David Limbaugh
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In these troubled times, the First Amendment free-speech guarantee has become a glorified refuge for some scoundrels. The Emmy awards program was postponed twice because of the terrorist attacks and the American war effort beginning in Afghanistan, respectively. The festivities finally took place this week amid criticism as to the propriety of having an awards show right now. I see nothing wrong with the ceremony going forward since we are all trying to return to our normal lives. But Bryce Zabel, chairman of the Television Academy of Arts and Sciences, chose to justify the event in loftier terms. "We're going to be seen on television in 90 countries. If there is a theme to the show, it's that the images that people will see will demonstrate two great American traditions: the freedom to assemble and freedom of expression. People will say whatever they want. That's what this is about," said Zabel. One has to wonder just what astronomical percentage of the Hollywood and New York entertainment glitterati take themselves this seriously. Does Mr. Zabel really expect us to believe that the airing of the show was about vindicating the First Amendment? As it turns out, the old dollar bill may have had more to do with it than the Constitution. Commercials during the show yield big bucks for CBS, and the network apparently pays the Television Academy some $3 million for broadcasting the show. I'm all for capitalism at work, but let's not cheapen the First Amendment by throwing it around so loosely. Yet that's a fairly tame example. There are others, far worse. Many in the blame-America-first cadre are much more adept at dispensing criticism than taking it. They are a tad displeased with the suggestion that they aren't displaying exemplary patriotism. They insist that dissent is the true mark of a patriot and that their critics are chilling their speech. One example hits close to home. Following a column I wrote criticizing the choice of pacifism in the wake of the terror attacks, I was accused of advocating the suppression of speech of all those who disagreed with me. I understood why someone would take issue with my opinion, but I was astonished at the assertion that my criticism constituted an attempt to suppress speech. There are other examples. In an editorial, a constitutional law professor referred to Barbara Lee, the congresswoman who cast the sole dissenting vote against authorizing the use of force against the terrorists, as a hero. He implied that those criticizing Lee were violating her First Amendment rights. "It's too early to tell how free speech will weather the crisis." He continued, "Free speech protects dissent that strikes to the very heart of our national belief in our own wisdom, innocence and merit." But what does free speech protect dissent from, professor? Criticism? I think not. No one proposed that Lee be denied her right to speak or vote against the war, for that matter. When we have this kind of sloppy invocation of the First Amendment from teachers of constitutional law, what can we expect from others? This same phenomenon is occurring on campuses around the country. Certain university professors have been rather upset at criticism they've received for inflammatory remarks they made following the terrorist attacks. In one case, students heckled a professor who criticized U.S. foreign policy during a campus vigil. While the professors are not waving the flag, what do you suppose they are waving? That's right, the First Amendment again, even though their speech is not being suppressed. Isn't it ironic that we have those from the academic left raising First Amendment issues when so few of them have expressed similar outrage at oppressive speech codes that exist on an estimated two-thirds of college campuses in this nation? These pious professors have no problem in outlawing speech that might offend someone. To criticize someone's opinion is not censorship. The First Amendment does not guarantee freedom from criticism or heckling. Besides, if it did, those we criticize wouldn't be able to criticize us for criticizing them. I guess they'd just lock us up instead. What is obviously going on here is that some who aren't used to having their opinions challenged – because they are always cloaked in the mantle of political correctness – are hypocritically wrapping themselves in the First Amendment instead of defending their bizarre ideas on the merits. It is these intimidators, not their critics, who are trying to silence speech.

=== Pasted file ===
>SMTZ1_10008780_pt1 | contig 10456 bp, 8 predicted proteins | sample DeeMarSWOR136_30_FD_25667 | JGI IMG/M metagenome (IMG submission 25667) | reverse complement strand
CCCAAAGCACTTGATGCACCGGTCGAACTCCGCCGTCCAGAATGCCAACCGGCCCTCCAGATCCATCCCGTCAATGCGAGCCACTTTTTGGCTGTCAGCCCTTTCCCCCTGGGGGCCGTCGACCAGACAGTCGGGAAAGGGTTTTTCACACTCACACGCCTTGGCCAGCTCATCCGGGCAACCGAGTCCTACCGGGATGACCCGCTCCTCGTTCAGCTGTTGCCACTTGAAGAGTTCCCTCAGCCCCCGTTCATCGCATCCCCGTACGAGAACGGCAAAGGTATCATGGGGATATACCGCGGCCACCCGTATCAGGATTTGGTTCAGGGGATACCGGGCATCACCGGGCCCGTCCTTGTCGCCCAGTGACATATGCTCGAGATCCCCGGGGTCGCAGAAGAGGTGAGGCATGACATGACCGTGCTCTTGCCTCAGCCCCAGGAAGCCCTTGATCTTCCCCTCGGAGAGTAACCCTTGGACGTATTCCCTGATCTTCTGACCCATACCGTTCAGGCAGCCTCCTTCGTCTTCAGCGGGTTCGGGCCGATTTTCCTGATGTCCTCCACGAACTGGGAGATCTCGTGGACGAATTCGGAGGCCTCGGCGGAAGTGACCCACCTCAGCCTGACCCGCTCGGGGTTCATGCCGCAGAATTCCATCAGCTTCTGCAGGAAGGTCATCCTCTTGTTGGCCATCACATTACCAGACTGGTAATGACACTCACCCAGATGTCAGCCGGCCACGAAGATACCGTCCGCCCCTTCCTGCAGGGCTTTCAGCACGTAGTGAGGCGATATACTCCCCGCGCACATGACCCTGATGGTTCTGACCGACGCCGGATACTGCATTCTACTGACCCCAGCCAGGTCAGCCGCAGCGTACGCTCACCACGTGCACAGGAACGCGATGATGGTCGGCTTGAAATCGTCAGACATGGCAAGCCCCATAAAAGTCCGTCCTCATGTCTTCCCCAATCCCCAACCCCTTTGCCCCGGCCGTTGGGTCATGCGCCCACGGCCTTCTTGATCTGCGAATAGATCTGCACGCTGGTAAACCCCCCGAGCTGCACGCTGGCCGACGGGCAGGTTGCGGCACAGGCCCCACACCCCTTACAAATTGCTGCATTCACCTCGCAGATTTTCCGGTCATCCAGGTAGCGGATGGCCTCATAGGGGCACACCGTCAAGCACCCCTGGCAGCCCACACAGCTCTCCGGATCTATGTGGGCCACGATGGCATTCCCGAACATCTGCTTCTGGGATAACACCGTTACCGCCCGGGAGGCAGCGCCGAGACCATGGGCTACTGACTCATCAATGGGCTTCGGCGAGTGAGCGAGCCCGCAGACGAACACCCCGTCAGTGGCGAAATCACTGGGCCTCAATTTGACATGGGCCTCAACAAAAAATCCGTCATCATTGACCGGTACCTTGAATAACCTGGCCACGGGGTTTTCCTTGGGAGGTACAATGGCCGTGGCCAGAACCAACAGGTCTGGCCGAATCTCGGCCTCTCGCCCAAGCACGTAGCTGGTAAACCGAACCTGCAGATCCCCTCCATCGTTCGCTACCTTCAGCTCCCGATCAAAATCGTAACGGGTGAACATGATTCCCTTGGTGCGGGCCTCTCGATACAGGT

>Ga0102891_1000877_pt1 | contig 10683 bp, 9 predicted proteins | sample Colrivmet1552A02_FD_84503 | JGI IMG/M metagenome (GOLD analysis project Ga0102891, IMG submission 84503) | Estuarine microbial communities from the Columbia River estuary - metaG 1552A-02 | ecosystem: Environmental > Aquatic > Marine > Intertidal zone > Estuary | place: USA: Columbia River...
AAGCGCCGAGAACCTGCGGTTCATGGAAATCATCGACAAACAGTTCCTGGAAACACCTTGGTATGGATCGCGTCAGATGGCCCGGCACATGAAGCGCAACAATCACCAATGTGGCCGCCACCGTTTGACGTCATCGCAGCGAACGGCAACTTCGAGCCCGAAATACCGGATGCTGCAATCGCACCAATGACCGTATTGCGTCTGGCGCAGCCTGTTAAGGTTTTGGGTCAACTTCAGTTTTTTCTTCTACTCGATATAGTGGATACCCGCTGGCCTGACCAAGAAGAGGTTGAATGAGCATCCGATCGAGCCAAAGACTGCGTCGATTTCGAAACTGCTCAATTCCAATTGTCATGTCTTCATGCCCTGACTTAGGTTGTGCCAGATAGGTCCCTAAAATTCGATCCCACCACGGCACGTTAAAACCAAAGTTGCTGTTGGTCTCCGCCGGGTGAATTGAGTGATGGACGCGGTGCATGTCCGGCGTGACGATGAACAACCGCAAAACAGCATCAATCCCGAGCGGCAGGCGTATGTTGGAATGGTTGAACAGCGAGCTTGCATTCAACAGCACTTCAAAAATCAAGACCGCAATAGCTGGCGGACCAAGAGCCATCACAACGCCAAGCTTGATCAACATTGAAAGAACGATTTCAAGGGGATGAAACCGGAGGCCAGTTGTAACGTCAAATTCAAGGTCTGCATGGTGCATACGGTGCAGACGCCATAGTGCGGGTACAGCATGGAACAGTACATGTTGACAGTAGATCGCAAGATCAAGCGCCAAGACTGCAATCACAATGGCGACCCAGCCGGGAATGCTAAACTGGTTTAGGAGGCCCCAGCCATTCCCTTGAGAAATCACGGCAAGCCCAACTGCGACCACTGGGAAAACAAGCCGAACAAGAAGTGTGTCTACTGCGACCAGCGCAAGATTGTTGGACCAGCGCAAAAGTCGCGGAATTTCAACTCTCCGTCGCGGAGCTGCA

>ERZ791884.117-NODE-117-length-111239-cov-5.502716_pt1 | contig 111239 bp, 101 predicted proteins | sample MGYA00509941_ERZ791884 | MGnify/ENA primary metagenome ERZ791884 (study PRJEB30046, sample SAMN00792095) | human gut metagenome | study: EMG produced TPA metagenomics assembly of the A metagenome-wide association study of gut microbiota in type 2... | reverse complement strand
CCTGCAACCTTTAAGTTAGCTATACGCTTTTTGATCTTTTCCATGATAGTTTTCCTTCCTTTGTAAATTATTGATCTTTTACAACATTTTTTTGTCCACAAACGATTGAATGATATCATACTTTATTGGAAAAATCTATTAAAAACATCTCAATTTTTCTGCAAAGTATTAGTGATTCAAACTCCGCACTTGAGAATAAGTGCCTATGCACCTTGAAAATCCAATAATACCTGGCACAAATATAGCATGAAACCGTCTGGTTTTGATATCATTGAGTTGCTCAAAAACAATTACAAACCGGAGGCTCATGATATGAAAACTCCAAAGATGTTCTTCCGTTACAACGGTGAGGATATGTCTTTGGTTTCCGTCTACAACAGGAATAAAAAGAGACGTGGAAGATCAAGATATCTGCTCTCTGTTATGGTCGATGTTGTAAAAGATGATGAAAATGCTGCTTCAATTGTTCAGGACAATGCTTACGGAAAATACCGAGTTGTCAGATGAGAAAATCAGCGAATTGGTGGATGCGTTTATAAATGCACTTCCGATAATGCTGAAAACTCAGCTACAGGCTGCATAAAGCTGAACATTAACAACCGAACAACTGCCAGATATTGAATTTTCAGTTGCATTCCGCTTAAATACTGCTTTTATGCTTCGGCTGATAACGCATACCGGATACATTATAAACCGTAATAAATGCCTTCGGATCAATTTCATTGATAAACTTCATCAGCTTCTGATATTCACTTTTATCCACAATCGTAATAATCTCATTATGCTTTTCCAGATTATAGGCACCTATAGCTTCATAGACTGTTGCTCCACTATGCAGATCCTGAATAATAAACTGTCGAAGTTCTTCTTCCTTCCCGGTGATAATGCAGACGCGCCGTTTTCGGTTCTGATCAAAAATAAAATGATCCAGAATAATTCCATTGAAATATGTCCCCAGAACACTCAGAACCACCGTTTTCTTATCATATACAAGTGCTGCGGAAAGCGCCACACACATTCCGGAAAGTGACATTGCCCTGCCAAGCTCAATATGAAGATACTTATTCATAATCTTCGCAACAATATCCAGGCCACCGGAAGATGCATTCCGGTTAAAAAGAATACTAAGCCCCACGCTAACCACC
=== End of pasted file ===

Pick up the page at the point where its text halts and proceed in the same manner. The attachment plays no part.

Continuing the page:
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David Limbaugh

David Limbaugh, brother of radio talk-show host Rush Limbaugh, is an expert in law and politics and author of new book Crimes Against Liberty, the definitive chronicle of Barack Obama's devastating term in office so far.

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